Semiconductors have become an integral part of almost every industry in developed economies. The production of these semiconductors is mainly concentrated in the Western Pacific region and for the highest level semiconductors almost entirely exists in Taiwan.
To assess the geopolitical implications of Taiwan’s semiconductor dominance, the authors conducted a tabletop exercise (TTX) with representatives from the executive and legislative branches of the US government and several semiconductor-based industries. The exercise showed that there are generally no good short-term options for responding to the disruptions to the global semiconductor supply chain that would result if China tried to merge with Taiwan.
The importance of semiconductors to the broader economy means that strategic competition must be broader in scope than its potential impact on military or political outcomes. Countries that can most easily withstand semiconductor capacity disruptions in Taiwan have an advantage in strategic competition. If the United States and its allies have this advantage, it can be a powerful deterrent to China’s actions against Taiwan. If China has the upper hand, it can act against Taiwan with less likely intervention by the US and its allies to mitigate its global economic risk.
In TTX, the United States never gained the upper hand and faced unfavorable outcomes in both peaceful and contested unification scenarios. This should be a call to action for the United States to evaluate options for increasing semiconductor manufacturing capacity.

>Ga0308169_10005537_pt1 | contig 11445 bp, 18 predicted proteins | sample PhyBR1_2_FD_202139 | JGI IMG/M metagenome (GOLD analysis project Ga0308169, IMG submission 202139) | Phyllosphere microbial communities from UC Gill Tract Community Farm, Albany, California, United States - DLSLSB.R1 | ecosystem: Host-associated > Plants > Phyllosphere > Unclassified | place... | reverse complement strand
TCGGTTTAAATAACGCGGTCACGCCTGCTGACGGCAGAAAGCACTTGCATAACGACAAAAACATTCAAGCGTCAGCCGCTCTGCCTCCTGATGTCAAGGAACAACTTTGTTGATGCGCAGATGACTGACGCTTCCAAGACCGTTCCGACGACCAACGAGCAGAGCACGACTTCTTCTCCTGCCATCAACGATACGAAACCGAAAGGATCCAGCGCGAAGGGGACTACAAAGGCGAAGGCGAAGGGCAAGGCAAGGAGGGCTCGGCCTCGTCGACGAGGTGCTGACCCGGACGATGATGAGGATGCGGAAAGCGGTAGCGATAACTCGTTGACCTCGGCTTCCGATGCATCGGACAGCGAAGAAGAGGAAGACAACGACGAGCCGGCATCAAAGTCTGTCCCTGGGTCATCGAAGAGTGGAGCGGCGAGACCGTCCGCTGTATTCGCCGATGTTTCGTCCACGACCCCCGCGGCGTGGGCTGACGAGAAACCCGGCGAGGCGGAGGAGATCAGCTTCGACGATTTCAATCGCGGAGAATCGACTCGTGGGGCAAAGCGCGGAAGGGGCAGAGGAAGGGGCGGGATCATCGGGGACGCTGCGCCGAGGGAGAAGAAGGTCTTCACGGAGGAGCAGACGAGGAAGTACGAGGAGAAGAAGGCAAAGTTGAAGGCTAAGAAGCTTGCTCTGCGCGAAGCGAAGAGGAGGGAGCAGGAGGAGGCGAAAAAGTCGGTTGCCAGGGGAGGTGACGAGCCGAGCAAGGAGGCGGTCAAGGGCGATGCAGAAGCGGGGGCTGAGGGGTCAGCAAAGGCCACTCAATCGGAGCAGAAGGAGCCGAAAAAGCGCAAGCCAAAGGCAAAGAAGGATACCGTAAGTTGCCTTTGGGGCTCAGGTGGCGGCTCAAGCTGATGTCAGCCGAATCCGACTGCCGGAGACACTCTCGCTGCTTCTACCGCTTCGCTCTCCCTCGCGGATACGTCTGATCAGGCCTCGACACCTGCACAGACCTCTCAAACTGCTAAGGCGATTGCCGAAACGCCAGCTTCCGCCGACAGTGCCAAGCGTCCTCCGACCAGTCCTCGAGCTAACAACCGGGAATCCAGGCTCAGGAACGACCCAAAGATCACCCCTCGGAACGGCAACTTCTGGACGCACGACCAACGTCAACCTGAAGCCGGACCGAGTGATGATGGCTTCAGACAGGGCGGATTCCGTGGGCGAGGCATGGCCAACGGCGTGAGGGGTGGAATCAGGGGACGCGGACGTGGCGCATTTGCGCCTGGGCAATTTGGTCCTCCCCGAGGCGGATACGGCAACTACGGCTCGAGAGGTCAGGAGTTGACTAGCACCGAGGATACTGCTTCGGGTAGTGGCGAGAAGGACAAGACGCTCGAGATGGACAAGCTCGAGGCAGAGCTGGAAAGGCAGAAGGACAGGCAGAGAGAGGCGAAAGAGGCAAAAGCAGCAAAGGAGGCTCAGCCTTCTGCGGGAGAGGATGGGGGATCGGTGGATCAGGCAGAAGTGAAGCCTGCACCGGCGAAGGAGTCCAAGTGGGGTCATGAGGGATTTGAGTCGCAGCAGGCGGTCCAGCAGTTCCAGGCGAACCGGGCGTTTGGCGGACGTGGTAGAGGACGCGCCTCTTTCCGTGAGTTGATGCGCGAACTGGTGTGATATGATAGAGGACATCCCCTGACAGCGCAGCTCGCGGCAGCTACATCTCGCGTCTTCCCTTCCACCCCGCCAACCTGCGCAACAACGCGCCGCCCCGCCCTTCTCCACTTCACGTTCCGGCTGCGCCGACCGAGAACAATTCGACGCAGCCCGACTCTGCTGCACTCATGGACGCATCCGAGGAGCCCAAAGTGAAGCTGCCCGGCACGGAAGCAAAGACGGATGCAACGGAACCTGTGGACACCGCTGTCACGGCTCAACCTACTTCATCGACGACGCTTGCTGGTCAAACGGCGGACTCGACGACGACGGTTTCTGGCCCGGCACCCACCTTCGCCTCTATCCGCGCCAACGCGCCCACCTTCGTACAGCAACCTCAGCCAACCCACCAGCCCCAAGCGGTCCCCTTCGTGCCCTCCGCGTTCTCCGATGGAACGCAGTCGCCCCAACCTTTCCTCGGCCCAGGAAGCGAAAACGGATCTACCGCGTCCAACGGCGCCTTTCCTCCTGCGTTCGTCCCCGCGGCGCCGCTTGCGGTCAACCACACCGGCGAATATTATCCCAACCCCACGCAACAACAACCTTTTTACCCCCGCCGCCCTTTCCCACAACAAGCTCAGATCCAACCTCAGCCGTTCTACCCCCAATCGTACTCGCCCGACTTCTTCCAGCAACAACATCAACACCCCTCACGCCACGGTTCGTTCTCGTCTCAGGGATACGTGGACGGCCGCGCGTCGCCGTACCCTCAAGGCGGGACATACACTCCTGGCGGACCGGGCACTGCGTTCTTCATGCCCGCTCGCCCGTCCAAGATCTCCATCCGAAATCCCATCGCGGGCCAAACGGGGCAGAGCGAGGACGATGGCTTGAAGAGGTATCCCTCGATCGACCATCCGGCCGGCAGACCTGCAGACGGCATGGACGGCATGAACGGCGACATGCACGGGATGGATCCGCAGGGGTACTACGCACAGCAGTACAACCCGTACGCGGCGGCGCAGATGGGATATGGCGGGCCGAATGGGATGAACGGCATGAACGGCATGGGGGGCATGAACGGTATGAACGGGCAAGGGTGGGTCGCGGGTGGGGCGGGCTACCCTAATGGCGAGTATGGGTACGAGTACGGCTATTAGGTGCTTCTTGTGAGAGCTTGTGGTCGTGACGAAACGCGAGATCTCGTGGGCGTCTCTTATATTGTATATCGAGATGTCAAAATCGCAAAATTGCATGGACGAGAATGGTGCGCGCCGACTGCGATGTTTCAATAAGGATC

Funding for this research was made possible by the independent research and development provisions of RAND contracts for the activities of federally funded research and development centers of the US Department of Defense. This research was conducted under the Naval and Marine Forces Program of the RAND National Security Research Division (NSRD).
This report is part of a series of RAND Corporation Research reports. RAND’s reports present research findings and objective analyzes addressing challenges facing the public and private sectors. All RAND reports undergo rigorous peer review to ensure high standards of research quality and objectivity.
This document and trademark(s) are protected by law. This RAND intellectual property presentation is provided for non-commercial use only. Unauthorized posting of this publication online is prohibited. Linking directly to this product page is encouraged. Permission is required from RAND to reproduce or otherwise use any of its research papers for commercial purposes. For information on reprint and reuse permissions, visit www.rand.org/pubs/permissions.
The RAND Corporation is a nonprofit institution that helps improve policy and decision-making through research and analysis. RAND’s publications do not necessarily reflect the opinions of its research clients and sponsors.